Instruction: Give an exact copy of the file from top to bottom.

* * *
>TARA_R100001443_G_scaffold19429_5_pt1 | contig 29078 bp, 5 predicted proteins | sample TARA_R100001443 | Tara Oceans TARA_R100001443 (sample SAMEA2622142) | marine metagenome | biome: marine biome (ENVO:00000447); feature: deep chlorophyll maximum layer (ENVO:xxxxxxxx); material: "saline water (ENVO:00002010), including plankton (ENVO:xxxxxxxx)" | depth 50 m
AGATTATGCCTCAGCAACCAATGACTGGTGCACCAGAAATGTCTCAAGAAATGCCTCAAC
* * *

>TARA_R100001443_G_scaffold19429_5_pt1 | contig 29078 bp, 5 predicted proteins | sample TARA_R100001443 | Tara Oceans TARA_R100001443 (sample SAMEA2622142) | marine metagenome | biome: marine biome (ENVO:00000447); feature: deep chlorophyll maximum layer (ENVO:xxxxxxxx); material: "saline water (ENVO:00002010), including plankton (ENVO:xxxxxxxx)" | depth 50 m
AGATTATGCCTCAGCAACCAATGACTGGTGCACCAGAAATGTCTCAAGAAATGCCTCAAC